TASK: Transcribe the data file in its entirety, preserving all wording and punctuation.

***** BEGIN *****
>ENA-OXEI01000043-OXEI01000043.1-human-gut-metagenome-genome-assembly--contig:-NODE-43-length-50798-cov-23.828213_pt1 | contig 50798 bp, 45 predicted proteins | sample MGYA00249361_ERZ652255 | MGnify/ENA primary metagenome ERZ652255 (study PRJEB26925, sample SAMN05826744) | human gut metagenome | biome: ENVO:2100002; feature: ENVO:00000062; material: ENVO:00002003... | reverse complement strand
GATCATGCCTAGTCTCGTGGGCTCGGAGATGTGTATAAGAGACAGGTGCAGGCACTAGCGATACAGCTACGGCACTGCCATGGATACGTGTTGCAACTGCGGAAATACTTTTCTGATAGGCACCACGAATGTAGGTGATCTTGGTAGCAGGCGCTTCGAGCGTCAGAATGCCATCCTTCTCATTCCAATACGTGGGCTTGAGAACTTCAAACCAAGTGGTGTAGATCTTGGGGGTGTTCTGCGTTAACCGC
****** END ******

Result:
>ENA-OXEI01000043-OXEI01000043.1-human-gut-metagenome-genome-assembly--contig:-NODE-43-length-50798-cov-23.828213_pt1 | contig 50798 bp, 45 predicted proteins | sample MGYA00249361_ERZ652255 | MGnify/ENA primary metagenome ERZ652255 (study PRJEB26925, sample SAMN05826744) | human gut metagenome | biome: ENVO:2100002; feature: ENVO:00000062; material: ENVO:00002003... | reverse complement strand
GATCATGCCTAGTCTCGTGGGCTCGGAGATGTGTATAAGAGACAGGTGCAGGCACTAGCGATACAGCTACGGCACTGCCATGGATACGTGTTGCAACTGCGGAAATACTTTTCTGATAGGCACCACGAATGTAGGTGATCTTGGTAGCAGGCGCTTCGAGCGTCAGAATGCCATCCTTCTCATTCCAATACGTGGGCTTGAGAACTTCAAACCAAGTGGTGTAGATCTTGGGGGTGTTCTGCGTTAACCGC